What Is Yuzu?

updated Aug 26, 2022
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No, this funny-looking, seed-packed fruit isn’t a deformed lemon or a discolored orange. Instead, it’s another exotic citrus that you should be on your radar.

What Is Yuzu?

About the size of a tangerine, yuzu is an incredibly fragrant citrus fruit, but since it’s super sour and tart, it’s not eaten as-is. Instead, its zest and juice are used for flavoring in recipes.

Yuzu is cultivated mainly in Japan, Korea, and China, and is not exported to the U.S., so it can be hard to track down Stateside. It’s possible to find the fruit in U.S.-based Asian grocery stores from September to November, when a small amount of yuzu is harvested in California. You’ll have a much easier time picking up packaged yuzu juice or frozen zest, which are readily available in Asian grocery stores year-round.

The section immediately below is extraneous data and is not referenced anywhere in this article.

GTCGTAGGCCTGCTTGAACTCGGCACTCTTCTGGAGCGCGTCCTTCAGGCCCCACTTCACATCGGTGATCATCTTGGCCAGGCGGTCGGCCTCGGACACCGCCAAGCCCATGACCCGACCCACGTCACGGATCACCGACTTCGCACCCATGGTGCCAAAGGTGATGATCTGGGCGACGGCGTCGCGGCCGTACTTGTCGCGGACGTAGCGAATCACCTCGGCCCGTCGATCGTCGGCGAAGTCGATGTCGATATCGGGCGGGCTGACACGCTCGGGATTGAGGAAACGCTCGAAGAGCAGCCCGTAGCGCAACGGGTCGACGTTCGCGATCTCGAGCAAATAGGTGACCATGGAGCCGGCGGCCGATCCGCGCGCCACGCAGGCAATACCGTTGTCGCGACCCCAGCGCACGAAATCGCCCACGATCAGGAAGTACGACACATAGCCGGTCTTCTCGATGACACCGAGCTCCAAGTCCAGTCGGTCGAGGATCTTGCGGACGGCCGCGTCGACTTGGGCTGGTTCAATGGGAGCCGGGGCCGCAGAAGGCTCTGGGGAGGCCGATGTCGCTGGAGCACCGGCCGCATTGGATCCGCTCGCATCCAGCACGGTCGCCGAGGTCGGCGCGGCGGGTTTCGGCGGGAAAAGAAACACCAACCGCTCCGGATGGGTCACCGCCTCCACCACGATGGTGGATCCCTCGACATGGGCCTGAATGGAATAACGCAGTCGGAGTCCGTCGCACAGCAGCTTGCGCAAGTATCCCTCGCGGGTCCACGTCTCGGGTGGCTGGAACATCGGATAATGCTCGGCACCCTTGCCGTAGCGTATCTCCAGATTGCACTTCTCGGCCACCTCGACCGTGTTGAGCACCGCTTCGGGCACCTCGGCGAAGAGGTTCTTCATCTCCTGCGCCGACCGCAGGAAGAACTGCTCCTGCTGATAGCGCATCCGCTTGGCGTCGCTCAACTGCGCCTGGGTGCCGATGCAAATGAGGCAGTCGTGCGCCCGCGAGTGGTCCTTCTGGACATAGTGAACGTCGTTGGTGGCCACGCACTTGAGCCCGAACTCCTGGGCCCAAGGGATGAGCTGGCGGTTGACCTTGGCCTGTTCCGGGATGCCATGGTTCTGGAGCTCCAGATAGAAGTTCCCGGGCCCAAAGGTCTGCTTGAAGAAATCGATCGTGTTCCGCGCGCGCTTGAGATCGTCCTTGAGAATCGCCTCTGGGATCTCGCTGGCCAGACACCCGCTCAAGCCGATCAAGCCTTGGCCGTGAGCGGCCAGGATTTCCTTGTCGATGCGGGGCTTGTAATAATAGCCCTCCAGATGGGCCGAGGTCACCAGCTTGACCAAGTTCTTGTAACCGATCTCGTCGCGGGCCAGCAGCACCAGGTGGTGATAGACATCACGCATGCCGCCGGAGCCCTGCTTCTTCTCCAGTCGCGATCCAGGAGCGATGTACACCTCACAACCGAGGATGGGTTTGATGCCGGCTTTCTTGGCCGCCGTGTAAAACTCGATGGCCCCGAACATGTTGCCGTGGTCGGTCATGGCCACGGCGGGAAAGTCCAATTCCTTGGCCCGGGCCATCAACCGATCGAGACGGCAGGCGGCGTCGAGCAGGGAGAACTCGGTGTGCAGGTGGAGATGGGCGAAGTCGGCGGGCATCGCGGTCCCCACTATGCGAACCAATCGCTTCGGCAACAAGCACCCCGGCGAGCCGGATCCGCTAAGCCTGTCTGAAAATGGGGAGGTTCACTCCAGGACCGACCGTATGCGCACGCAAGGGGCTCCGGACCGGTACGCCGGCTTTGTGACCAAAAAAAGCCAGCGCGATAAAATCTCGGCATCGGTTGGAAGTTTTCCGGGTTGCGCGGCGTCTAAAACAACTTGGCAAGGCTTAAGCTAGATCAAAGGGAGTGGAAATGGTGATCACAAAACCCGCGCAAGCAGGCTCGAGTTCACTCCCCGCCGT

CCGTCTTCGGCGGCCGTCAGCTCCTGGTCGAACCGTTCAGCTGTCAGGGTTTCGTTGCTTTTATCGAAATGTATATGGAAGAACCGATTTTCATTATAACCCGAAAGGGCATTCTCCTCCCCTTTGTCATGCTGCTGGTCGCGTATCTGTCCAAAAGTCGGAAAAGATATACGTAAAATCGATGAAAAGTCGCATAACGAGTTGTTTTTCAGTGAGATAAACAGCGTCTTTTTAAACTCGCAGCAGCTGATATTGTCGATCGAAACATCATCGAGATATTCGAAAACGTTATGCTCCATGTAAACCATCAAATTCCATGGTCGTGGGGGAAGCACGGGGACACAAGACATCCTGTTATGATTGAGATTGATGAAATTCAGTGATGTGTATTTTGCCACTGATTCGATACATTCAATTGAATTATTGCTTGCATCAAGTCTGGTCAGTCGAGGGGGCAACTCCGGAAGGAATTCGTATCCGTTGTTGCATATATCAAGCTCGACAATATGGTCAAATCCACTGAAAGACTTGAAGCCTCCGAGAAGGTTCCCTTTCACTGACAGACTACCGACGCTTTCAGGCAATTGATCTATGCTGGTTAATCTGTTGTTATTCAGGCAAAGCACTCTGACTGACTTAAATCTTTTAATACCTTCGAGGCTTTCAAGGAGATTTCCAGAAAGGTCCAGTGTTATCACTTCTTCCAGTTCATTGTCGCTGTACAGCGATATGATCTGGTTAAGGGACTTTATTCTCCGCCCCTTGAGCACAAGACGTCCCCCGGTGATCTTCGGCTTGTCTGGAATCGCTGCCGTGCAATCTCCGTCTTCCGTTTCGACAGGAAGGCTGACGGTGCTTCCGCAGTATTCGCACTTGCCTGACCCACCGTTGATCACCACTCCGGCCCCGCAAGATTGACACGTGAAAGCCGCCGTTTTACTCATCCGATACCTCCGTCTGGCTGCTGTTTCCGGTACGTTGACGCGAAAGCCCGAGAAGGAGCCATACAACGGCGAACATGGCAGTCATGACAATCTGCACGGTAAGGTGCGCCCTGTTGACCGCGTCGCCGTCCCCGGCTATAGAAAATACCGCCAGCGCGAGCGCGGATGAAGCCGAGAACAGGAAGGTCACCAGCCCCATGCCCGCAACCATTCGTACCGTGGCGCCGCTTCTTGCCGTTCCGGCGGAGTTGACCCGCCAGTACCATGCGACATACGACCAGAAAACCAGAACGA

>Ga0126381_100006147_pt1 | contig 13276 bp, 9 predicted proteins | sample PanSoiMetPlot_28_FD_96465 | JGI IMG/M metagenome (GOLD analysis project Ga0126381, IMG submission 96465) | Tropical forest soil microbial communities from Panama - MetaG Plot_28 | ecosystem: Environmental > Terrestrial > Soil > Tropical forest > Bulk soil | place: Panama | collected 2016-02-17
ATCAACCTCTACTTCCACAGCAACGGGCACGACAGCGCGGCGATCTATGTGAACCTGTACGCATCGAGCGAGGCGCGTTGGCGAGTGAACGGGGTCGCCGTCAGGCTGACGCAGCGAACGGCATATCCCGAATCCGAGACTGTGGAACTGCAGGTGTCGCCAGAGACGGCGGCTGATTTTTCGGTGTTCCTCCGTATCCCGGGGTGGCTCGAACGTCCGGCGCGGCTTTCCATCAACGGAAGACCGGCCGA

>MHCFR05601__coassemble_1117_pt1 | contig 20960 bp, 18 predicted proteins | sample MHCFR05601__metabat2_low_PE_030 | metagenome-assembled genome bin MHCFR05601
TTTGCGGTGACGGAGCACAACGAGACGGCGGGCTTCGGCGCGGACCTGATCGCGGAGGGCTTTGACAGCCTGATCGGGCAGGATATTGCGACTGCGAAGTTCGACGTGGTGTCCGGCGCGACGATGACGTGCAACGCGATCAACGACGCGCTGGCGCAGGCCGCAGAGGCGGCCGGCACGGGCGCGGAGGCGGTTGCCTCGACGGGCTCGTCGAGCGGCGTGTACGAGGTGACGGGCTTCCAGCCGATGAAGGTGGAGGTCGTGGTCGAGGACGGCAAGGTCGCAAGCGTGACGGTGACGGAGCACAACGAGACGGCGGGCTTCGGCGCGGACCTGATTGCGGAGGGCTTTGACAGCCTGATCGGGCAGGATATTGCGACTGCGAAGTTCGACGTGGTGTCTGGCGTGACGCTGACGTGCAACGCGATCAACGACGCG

How To Use Yuzu?

Here are a few great ways to make the most of yuzu juice and zest:

Whisked into a Salad Dressing

Just like lemon or lime juice adds acidity and freshness to dressings, yuzu juice does the same. Swap it in for either in a recipe — its delicate floral aroma gives any dressing a unique twist.

Shaken in Cocktails

Perhaps the most popular way to feature yuzu at the moment is in cocktails. The juice is so tart and strong that you only need a little to add a punch of flavor. Try it in a Shiso-Yuzu “Mojito.”

Added to Dipping Sauce or Marinade

The classic way to use yuzu juice is in ponzu, an all-purpose Japanese citrus and soy sauce that’s great in a marinade for chicken or fish or used as a dipping sauce for grilled meat. While it’s easily available to buy, it’s also simple to make ponzu at home.